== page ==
iOS Do iPhone need a different gui and graphics than Ipad apps?

Hitrate

macrumors 6502
Original poster
Mar 25, 2009
450
183
Copenhagen
Howdy folks,

So I have this awesome soundcard that I'd like to be able to use my adat/spdif input for recording audio on the camera app with. However, RME is not interested in the slightest, to port their mixer and settings that they've had for the iPad since 2012, to the iPhone under the guise that "Porting RME TotalMix FX for iPad to the iPhone needs a different gui, completely new graphics and adds to our testing and support. There is no 'iPhone community' that would pay for all this."

I find that quite laughable, given how big the iPhone community ie users are, and how many that do music of some sorts or want good audio inputs and outputs. This seems like more excuses than reality, so I'd like to know from the gurus in here: is it true, generally, with iPad designed apps, that they need completely new graphics, and a different gui, and seperate testing and support from the iPad? I'm not a programmer but you'd think they'd be pretty similar and thus not a huge task for such a well established company to embark on?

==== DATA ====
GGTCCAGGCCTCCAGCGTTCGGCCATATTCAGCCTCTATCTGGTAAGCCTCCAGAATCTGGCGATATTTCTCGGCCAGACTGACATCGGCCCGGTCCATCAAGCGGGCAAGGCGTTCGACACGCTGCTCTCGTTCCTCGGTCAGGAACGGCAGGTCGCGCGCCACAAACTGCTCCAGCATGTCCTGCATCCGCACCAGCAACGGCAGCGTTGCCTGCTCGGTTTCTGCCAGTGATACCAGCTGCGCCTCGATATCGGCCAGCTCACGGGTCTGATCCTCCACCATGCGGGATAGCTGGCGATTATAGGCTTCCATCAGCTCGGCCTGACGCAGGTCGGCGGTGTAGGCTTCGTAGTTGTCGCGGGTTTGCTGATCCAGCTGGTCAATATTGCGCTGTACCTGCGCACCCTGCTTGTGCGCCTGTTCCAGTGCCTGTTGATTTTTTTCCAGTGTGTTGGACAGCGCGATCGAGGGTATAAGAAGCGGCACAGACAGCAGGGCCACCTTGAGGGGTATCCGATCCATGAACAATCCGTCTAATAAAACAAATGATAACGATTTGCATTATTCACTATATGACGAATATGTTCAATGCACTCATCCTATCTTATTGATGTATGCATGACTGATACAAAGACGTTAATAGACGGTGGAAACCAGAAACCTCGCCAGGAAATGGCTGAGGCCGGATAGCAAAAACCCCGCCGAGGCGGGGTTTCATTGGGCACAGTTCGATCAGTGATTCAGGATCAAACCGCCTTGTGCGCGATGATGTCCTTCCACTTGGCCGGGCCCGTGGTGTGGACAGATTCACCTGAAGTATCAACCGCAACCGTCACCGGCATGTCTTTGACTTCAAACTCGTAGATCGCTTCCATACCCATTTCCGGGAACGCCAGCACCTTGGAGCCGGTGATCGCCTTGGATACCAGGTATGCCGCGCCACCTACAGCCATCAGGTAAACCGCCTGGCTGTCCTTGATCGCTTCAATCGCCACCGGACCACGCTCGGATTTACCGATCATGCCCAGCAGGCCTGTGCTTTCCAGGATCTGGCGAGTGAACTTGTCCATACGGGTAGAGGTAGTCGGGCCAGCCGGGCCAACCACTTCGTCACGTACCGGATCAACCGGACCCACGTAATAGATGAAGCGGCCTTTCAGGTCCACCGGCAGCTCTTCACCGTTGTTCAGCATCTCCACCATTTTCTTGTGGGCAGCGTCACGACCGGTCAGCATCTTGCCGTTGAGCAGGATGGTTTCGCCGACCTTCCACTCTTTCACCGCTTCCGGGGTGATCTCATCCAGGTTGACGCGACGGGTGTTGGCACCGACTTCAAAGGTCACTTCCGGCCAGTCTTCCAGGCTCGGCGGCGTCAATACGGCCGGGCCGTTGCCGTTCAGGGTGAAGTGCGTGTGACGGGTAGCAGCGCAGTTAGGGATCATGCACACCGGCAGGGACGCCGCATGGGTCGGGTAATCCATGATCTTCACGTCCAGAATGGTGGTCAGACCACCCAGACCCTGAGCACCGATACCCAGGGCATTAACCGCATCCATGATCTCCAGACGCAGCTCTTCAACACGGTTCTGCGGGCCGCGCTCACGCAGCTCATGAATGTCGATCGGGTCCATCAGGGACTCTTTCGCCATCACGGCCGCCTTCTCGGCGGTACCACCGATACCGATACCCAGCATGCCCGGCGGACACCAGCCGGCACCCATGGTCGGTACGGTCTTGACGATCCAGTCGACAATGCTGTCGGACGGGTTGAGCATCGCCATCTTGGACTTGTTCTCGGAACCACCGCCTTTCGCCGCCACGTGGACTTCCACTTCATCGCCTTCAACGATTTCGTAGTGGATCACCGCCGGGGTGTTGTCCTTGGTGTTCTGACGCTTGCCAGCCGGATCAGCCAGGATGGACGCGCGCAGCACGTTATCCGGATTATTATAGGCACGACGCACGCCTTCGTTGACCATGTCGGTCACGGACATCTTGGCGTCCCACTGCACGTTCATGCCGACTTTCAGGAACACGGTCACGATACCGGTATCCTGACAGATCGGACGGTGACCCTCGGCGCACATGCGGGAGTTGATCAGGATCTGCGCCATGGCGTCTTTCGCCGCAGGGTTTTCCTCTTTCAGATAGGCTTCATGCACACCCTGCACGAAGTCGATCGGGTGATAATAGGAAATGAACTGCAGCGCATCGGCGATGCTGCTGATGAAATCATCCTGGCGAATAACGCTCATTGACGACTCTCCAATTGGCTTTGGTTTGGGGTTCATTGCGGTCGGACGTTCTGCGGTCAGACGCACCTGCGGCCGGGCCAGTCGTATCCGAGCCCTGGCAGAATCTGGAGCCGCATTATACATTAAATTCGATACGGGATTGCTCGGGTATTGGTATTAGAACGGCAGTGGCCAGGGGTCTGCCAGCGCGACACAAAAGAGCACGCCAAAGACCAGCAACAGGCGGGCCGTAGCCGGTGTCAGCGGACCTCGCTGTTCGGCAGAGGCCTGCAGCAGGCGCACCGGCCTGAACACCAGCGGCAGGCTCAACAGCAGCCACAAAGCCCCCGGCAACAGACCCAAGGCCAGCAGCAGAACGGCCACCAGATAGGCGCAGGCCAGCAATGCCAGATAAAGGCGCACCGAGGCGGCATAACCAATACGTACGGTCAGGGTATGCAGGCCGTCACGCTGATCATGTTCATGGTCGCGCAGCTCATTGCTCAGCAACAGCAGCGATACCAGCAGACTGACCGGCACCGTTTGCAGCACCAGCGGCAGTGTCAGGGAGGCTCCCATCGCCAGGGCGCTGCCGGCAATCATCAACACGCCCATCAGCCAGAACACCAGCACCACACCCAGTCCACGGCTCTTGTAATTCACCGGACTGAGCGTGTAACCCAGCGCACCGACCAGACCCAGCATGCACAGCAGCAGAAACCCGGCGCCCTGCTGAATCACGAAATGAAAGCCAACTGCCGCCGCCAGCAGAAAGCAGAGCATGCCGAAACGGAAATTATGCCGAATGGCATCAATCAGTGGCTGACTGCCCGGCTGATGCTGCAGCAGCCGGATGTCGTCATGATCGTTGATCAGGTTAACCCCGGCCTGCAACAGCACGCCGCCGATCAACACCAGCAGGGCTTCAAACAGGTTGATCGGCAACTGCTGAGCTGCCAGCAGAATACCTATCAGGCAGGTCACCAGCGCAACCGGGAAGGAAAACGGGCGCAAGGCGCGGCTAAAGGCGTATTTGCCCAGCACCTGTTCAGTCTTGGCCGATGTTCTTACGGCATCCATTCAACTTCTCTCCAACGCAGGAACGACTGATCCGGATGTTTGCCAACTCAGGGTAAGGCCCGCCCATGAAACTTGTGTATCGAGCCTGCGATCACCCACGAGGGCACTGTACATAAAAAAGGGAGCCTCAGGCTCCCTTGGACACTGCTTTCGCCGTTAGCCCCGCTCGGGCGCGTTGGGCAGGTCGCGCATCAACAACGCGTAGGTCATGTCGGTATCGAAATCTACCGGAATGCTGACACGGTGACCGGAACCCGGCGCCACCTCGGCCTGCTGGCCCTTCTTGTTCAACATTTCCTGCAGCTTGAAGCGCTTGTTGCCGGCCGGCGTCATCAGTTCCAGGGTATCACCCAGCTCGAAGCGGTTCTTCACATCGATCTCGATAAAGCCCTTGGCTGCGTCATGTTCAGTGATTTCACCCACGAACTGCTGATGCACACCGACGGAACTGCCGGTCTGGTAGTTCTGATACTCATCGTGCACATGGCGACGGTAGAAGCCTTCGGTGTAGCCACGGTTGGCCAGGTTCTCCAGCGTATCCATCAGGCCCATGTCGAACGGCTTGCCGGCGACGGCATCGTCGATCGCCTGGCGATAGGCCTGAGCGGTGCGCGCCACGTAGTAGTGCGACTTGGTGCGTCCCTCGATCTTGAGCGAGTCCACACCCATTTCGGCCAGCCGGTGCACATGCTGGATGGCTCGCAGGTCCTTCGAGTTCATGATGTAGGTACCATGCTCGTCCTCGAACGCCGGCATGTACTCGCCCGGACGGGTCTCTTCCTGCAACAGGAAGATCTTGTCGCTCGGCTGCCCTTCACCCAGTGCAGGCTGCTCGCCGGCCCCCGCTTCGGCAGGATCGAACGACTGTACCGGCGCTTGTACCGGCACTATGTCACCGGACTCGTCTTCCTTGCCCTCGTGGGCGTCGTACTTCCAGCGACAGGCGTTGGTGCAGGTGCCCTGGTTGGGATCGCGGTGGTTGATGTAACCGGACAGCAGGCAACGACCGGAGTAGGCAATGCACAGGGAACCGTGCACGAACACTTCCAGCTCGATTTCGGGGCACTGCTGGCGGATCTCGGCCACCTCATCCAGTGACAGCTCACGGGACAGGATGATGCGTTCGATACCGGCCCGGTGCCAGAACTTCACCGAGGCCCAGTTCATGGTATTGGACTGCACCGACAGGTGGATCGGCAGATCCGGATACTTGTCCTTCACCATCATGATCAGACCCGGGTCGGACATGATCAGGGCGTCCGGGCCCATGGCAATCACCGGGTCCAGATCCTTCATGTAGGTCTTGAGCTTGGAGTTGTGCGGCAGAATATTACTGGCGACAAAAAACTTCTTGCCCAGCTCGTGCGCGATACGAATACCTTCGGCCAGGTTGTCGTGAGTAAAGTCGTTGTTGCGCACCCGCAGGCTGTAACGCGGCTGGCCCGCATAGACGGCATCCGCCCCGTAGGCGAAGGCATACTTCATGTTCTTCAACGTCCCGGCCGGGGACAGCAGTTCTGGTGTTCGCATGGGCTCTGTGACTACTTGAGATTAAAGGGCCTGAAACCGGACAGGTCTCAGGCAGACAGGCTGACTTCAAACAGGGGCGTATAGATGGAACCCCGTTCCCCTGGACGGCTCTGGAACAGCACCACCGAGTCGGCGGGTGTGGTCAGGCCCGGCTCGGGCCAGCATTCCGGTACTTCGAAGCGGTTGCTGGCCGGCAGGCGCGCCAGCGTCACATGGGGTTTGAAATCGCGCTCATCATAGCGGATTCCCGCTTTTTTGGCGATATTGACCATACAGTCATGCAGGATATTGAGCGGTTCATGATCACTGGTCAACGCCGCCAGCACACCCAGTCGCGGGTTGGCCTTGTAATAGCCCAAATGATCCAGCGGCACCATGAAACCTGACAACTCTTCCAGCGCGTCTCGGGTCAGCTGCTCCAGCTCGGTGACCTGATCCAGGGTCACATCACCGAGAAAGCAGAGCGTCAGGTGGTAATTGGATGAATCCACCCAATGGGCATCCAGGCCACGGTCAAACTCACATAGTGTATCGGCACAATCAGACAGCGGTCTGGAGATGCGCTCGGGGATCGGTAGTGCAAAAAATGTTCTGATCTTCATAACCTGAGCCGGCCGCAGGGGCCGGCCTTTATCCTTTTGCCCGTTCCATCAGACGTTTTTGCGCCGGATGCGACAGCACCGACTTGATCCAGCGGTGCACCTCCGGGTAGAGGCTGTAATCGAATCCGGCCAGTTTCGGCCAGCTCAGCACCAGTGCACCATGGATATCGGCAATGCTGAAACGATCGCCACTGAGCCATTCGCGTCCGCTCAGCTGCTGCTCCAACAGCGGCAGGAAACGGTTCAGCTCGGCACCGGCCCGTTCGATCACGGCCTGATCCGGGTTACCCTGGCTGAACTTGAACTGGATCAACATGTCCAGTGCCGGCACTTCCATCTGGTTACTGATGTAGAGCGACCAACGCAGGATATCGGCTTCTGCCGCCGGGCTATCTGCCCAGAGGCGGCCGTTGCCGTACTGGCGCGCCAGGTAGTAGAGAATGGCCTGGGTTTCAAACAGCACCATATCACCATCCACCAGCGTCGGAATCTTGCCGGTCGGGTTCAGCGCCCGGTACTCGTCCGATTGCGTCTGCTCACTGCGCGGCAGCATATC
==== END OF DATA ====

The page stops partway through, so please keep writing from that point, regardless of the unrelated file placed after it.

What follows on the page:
chrfr

macrumors G3
Jul 11, 2009
8,384
2,634
Howdy folks,

So I have this awesome soundcard that I'd like to be able to use my adat/spdif input for recording audio on the camera app with. However, RME is not interested in the slightest, to port their mixer and settings that they've had for the iPad since 2012, to the iPhone under the guise that "Porting RME TotalMix FX for iPad to the iPhone needs a different gui, completely new graphics and adds to our testing and support. There is no 'iPhone community' that would pay for all this."